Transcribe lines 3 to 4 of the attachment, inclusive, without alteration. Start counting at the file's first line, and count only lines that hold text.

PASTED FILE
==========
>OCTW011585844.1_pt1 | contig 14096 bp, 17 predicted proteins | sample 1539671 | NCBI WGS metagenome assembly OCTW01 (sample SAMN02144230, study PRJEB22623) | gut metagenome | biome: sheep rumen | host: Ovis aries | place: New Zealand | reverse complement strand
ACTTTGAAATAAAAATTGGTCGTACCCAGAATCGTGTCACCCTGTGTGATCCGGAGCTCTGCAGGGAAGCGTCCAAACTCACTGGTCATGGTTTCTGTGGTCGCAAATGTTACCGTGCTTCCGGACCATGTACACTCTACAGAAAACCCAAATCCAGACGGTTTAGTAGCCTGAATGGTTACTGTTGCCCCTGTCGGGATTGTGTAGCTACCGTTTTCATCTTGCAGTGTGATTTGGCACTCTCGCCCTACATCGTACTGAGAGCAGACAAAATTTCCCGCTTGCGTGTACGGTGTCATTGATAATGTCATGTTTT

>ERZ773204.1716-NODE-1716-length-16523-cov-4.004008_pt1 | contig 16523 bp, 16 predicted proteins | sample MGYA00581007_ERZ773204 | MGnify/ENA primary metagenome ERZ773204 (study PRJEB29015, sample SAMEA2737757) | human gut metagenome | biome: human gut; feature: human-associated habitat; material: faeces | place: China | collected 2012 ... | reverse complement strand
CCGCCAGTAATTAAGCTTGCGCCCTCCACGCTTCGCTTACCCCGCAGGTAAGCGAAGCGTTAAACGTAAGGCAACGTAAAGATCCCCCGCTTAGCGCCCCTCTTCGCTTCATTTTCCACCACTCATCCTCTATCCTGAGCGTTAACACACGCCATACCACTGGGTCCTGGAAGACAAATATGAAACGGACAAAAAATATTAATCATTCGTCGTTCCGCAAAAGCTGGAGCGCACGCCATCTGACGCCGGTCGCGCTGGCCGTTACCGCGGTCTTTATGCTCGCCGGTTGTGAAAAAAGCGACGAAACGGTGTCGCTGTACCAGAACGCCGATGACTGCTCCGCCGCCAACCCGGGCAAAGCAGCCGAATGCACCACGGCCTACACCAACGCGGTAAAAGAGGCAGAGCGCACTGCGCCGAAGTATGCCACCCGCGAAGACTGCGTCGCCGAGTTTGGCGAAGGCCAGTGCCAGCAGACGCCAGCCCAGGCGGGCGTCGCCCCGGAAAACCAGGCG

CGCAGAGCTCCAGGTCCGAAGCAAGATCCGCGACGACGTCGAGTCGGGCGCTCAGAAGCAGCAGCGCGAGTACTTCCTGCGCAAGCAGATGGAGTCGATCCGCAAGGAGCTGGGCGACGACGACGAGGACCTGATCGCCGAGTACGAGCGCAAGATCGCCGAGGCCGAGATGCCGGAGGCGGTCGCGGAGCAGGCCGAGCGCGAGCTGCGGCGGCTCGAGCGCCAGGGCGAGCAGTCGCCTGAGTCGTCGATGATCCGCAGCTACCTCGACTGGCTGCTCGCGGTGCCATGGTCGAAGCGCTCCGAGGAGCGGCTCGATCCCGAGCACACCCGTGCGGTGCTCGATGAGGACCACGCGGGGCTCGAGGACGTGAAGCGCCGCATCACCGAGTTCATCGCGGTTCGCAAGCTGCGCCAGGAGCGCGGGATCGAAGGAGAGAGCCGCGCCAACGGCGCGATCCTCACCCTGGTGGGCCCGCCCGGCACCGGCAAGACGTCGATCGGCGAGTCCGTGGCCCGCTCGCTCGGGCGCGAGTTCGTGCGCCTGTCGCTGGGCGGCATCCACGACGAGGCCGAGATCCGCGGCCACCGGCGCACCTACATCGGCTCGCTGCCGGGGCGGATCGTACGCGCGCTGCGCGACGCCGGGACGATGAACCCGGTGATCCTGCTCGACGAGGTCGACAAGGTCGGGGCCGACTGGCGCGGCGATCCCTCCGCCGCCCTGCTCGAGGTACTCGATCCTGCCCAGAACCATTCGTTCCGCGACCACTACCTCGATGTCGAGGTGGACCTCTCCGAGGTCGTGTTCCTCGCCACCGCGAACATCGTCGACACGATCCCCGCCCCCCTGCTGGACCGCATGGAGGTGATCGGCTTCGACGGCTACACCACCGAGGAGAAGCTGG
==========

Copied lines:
>ERZ773204.1716-NODE-1716-length-16523-cov-4.004008_pt1 | contig 16523 bp, 16 predicted proteins | sample MGYA00581007_ERZ773204 | MGnify/ENA primary metagenome ERZ773204 (study PRJEB29015, sample SAMEA2737757) | human gut metagenome | biome: human gut; feature: human-associated habitat; material: faeces | place: China | collected 2012 ... | reverse complement strand
CCGCCAGTAATTAAGCTTGCGCCCTCCACGCTTCGCTTACCCCGCAGGTAAGCGAAGCGTTAAACGTAAGGCAACGTAAAGATCCCCCGCTTAGCGCCCCTCTTCGCTTCATTTTCCACCACTCATCCTCTATCCTGAGCGTTAACACACGCCATACCACTGGGTCCTGGAAGACAAATATGAAACGGACAAAAAATATTAATCATTCGTCGTTCCGCAAAAGCTGGAGCGCACGCCATCTGACGCCGGTCGCGCTGGCCGTTACCGCGGTCTTTATGCTCGCCGGTTGTGAAAAAAGCGACGAAACGGTGTCGCTGTACCAGAACGCCGATGACTGCTCCGCCGCCAACCCGGGCAAAGCAGCCGAATGCACCACGGCCTACACCAACGCGGTAAAAGAGGCAGAGCGCACTGCGCCGAAGTATGCCACCCGCGAAGACTGCGTCGCCGAGTTTGGCGAAGGCCAGTGCCAGCAGACGCCAGCCCAGGCGGGCGTCGCCCCGGAAAACCAGGCG